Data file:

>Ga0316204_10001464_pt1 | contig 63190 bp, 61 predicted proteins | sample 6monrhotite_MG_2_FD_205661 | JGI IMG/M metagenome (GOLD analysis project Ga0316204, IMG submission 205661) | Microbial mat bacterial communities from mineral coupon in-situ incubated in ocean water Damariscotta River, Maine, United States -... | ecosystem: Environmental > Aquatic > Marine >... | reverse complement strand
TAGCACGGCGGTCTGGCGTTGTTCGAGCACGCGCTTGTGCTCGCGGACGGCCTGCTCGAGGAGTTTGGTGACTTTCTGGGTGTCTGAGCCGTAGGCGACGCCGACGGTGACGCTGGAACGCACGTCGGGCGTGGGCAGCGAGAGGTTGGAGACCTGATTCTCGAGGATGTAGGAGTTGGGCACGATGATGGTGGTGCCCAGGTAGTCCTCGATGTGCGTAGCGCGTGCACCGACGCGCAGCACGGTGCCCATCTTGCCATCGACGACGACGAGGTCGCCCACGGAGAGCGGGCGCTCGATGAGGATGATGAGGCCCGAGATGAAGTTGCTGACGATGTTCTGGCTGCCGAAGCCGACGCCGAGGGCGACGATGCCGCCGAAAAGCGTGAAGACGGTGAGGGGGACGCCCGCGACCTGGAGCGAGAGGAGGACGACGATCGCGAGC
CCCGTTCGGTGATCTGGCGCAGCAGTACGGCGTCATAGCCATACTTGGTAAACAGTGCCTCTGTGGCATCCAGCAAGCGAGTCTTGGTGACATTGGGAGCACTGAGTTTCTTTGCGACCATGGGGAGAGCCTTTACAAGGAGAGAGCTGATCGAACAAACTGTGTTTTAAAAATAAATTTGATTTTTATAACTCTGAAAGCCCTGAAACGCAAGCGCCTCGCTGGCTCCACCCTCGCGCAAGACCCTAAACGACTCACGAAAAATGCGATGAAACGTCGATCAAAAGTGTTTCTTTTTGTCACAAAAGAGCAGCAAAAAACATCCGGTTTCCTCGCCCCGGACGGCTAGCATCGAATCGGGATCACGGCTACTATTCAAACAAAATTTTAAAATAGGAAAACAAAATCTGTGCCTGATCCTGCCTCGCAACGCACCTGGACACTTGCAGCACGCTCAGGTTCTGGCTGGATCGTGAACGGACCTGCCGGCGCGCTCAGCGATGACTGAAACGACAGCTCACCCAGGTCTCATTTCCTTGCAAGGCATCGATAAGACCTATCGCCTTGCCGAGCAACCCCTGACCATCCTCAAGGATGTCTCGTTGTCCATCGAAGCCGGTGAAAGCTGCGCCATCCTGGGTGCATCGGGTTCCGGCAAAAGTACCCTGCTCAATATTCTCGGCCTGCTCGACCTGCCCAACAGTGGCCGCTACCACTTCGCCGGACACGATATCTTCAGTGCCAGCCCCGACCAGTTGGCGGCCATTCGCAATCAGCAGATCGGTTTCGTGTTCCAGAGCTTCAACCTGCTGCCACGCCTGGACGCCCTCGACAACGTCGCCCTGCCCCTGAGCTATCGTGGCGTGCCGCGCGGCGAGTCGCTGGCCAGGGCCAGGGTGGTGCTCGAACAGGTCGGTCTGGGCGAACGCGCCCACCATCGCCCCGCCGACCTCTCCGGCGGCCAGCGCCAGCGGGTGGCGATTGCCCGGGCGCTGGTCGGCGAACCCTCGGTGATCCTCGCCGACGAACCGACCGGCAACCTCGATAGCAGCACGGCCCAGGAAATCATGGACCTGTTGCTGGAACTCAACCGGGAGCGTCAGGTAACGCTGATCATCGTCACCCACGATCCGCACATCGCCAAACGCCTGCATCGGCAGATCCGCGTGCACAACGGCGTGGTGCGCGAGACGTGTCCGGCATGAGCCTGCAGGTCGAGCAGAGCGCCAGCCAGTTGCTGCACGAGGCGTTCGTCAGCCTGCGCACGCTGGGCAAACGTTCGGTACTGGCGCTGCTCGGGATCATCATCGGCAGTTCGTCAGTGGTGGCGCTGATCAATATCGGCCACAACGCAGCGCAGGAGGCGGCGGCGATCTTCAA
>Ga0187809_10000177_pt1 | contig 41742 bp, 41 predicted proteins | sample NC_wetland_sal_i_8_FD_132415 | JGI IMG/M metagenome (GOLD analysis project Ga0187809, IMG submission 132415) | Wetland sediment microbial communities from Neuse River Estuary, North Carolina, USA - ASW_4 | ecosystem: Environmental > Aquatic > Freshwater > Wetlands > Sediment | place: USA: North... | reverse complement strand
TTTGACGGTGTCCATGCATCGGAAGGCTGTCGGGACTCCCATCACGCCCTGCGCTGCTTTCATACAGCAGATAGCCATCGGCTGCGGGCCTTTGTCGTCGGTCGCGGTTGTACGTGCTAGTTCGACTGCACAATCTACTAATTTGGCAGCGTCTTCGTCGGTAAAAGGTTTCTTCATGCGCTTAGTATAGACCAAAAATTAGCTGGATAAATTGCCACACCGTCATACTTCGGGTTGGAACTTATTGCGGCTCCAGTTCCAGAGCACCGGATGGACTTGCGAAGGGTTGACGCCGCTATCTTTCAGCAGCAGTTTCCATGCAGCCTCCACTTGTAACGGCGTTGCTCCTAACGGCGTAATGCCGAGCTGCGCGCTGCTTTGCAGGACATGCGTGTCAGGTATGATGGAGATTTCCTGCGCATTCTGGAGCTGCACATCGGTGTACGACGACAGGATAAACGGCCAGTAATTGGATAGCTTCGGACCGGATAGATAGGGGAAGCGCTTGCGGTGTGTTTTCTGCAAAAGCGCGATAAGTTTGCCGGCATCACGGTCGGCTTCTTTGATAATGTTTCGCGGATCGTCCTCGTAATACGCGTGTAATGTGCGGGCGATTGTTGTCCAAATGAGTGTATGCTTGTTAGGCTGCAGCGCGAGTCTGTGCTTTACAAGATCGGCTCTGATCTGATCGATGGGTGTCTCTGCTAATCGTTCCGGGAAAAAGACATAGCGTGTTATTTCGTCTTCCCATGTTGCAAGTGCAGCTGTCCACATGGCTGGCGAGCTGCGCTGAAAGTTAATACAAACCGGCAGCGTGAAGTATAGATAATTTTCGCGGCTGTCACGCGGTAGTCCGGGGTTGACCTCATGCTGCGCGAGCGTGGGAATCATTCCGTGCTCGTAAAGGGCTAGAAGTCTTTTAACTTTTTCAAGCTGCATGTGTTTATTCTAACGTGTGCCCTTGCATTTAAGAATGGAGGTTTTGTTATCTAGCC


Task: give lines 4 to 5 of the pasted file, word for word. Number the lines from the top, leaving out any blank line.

>Ga0187809_10000177_pt1 | contig 41742 bp, 41 predicted proteins | sample NC_wetland_sal_i_8_FD_132415 | JGI IMG/M metagenome (GOLD analysis project Ga0187809, IMG submission 132415) | Wetland sediment microbial communities from Neuse River Estuary, North Carolina, USA - ASW_4 | ecosystem: Environmental > Aquatic > Freshwater > Wetlands > Sediment | place: USA: North... | reverse complement strand
TTTGACGGTGTCCATGCATCGGAAGGCTGTCGGGACTCCCATCACGCCCTGCGCTGCTTTCATACAGCAGATAGCCATCGGCTGCGGGCCTTTGTCGTCGGTCGCGGTTGTACGTGCTAGTTCGACTGCACAATCTACTAATTTGGCAGCGTCTTCGTCGGTAAAAGGTTTCTTCATGCGCTTAGTATAGACCAAAAATTAGCTGGATAAATTGCCACACCGTCATACTTCGGGTTGGAACTTATTGCGGCTCCAGTTCCAGAGCACCGGATGGACTTGCGAAGGGTTGACGCCGCTATCTTTCAGCAGCAGTTTCCATGCAGCCTCCACTTGTAACGGCGTTGCTCCTAACGGCGTAATGCCGAGCTGCGCGCTGCTTTGCAGGACATGCGTGTCAGGTATGATGGAGATTTCCTGCGCATTCTGGAGCTGCACATCGGTGTACGACGACAGGATAAACGGCCAGTAATTGGATAGCTTCGGACCGGATAGATAGGGGAAGCGCTTGCGGTGTGTTTTCTGCAAAAGCGCGATAAGTTTGCCGGCATCACGGTCGGCTTCTTTGATAATGTTTCGCGGATCGTCCTCGTAATACGCGTGTAATGTGCGGGCGATTGTTGTCCAAATGAGTGTATGCTTGTTAGGCTGCAGCGCGAGTCTGTGCTTTACAAGATCGGCTCTGATCTGATCGATGGGTGTCTCTGCTAATCGTTCCGGGAAAAAGACATAGCGTGTTATTTCGTCTTCCCATGTTGCAAGTGCAGCTGTCCACATGGCTGGCGAGCTGCGCTGAAAGTTAATACAAACCGGCAGCGTGAAGTATAGATAATTTTCGCGGCTGTCACGCGGTAGTCCGGGGTTGACCTCATGCTGCGCGAGCGTGGGAATCATTCCGTGCTCGTAAAGGGCTAGAAGTCTTTTAACTTTTTCAAGCTGCATGTGTTTATTCTAACGTGTGCCCTTGCATTTAAGAATGGAGGTTTTGTTATCTAGCC